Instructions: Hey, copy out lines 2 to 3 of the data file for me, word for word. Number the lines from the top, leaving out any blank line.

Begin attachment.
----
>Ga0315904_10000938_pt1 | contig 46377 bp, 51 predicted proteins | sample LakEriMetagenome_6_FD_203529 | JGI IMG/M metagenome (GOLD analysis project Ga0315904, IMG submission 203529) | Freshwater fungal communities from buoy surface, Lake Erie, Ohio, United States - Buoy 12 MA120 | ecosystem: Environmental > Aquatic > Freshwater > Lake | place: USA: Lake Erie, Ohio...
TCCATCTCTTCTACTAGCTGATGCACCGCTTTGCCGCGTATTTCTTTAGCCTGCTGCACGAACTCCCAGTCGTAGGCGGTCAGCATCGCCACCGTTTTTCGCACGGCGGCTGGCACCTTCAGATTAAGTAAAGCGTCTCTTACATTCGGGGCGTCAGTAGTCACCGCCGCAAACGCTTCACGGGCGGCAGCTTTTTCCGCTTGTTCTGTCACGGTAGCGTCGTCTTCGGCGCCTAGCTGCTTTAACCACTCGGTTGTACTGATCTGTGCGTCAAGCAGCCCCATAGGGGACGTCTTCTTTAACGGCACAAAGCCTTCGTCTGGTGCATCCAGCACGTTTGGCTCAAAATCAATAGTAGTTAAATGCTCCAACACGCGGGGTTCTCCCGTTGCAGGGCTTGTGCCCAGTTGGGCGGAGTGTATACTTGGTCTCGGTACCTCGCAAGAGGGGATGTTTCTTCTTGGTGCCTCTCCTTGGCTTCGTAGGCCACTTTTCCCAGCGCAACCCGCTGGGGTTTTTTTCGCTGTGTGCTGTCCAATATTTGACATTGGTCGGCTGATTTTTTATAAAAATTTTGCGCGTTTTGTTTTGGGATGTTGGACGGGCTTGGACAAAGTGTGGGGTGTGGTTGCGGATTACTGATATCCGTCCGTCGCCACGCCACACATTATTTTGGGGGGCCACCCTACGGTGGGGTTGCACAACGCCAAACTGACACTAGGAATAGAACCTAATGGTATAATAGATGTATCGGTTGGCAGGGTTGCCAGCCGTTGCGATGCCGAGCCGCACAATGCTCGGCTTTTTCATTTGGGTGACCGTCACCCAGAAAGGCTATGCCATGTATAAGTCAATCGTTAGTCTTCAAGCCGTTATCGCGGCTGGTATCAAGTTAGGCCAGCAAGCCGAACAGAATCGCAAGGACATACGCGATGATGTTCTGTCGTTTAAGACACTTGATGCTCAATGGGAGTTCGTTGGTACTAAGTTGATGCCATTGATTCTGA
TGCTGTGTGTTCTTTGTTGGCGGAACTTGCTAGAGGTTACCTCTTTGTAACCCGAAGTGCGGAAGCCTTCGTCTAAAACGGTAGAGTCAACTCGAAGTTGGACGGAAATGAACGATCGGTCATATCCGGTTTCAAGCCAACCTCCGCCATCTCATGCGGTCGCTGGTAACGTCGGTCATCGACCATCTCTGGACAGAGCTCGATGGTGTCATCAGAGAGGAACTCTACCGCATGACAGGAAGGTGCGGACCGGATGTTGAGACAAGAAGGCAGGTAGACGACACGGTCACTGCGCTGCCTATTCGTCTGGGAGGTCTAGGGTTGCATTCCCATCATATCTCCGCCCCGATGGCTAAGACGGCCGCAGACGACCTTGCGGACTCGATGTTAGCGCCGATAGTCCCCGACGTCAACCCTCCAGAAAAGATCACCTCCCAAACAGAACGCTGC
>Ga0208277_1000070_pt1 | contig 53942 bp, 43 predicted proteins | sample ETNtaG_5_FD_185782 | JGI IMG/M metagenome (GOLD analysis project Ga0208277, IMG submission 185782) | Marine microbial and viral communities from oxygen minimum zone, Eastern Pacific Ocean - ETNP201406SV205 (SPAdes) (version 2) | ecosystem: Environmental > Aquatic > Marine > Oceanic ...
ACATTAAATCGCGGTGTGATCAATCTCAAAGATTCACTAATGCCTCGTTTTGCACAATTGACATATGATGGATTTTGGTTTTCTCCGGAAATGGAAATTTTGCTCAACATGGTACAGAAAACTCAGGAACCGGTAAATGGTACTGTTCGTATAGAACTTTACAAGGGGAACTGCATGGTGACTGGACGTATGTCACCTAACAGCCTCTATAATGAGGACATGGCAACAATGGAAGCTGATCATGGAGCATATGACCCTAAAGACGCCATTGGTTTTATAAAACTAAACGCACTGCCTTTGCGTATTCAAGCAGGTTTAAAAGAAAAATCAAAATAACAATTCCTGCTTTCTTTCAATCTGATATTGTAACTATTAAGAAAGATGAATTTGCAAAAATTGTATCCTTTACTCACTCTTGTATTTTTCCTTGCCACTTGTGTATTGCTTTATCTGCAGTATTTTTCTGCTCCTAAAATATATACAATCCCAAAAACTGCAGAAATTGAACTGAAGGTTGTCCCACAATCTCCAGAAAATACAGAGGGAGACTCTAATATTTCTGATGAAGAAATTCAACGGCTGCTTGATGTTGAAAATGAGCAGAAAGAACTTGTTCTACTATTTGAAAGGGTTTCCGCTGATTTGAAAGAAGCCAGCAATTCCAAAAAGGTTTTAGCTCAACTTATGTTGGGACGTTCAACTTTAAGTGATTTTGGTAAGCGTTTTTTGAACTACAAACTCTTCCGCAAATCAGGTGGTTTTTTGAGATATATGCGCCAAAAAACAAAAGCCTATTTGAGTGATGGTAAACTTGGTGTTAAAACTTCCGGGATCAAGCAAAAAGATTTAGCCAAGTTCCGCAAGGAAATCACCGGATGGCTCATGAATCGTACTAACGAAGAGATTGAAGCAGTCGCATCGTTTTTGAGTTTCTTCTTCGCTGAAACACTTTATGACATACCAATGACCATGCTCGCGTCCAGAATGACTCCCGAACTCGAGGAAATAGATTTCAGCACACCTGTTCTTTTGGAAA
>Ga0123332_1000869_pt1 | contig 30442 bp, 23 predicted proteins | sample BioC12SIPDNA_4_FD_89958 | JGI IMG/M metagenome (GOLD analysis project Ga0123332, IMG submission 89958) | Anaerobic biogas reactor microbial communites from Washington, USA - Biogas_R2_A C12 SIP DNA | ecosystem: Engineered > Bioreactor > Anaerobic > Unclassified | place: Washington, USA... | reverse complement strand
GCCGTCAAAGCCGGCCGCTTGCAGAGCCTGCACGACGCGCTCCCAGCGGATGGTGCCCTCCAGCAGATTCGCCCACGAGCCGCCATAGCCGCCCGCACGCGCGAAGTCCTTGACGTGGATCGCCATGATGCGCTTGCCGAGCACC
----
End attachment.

TCCATCTCTTCTACTAGCTGATGCACCGCTTTGCCGCGTATTTCTTTAGCCTGCTGCACGAACTCCCAGTCGTAGGCGGTCAGCATCGCCACCGTTTTTCGCACGGCGGCTGGCACCTTCAGATTAAGTAAAGCGTCTCTTACATTCGGGGCGTCAGTAGTCACCGCCGCAAACGCTTCACGGGCGGCAGCTTTTTCCGCTTGTTCTGTCACGGTAGCGTCGTCTTCGGCGCCTAGCTGCTTTAACCACTCGGTTGTACTGATCTGTGCGTCAAGCAGCCCCATAGGGGACGTCTTCTTTAACGGCACAAAGCCTTCGTCTGGTGCATCCAGCACGTTTGGCTCAAAATCAATAGTAGTTAAATGCTCCAACACGCGGGGTTCTCCCGTTGCAGGGCTTGTGCCCAGTTGGGCGGAGTGTATACTTGGTCTCGGTACCTCGCAAGAGGGGATGTTTCTTCTTGGTGCCTCTCCTTGGCTTCGTAGGCCACTTTTCCCAGCGCAACCCGCTGGGGTTTTTTTCGCTGTGTGCTGTCCAATATTTGACATTGGTCGGCTGATTTTTTATAAAAATTTTGCGCGTTTTGTTTTGGGATGTTGGACGGGCTTGGACAAAGTGTGGGGTGTGGTTGCGGATTACTGATATCCGTCCGTCGCCACGCCACACATTATTTTGGGGGGCCACCCTACGGTGGGGTTGCACAACGCCAAACTGACACTAGGAATAGAACCTAATGGTATAATAGATGTATCGGTTGGCAGGGTTGCCAGCCGTTGCGATGCCGAGCCGCACAATGCTCGGCTTTTTCATTTGGGTGACCGTCACCCAGAAAGGCTATGCCATGTATAAGTCAATCGTTAGTCTTCAAGCCGTTATCGCGGCTGGTATCAAGTTAGGCCAGCAAGCCGAACAGAATCGCAAGGACATACGCGATGATGTTCTGTCGTTTAAGACACTTGATGCTCAATGGGAGTTCGTTGGTACTAAGTTGATGCCATTGATTCTGA
TGCTGTGTGTTCTTTGTTGGCGGAACTTGCTAGAGGTTACCTCTTTGTAACCCGAAGTGCGGAAGCCTTCGTCTAAAACGGTAGAGTCAACTCGAAGTTGGACGGAAATGAACGATCGGTCATATCCGGTTTCAAGCCAACCTCCGCCATCTCATGCGGTCGCTGGTAACGTCGGTCATCGACCATCTCTGGACAGAGCTCGATGGTGTCATCAGAGAGGAACTCTACCGCATGACAGGAAGGTGCGGACCGGATGTTGAGACAAGAAGGCAGGTAGACGACACGGTCACTGCGCTGCCTATTCGTCTGGGAGGTCTAGGGTTGCATTCCCATCATATCTCCGCCCCGATGGCTAAGACGGCCGCAGACGACCTTGCGGACTCGATGTTAGCGCCGATAGTCCCCGACGTCAACCCTCCAGAAAAGATCACCTCCCAAACAGAACGCTGC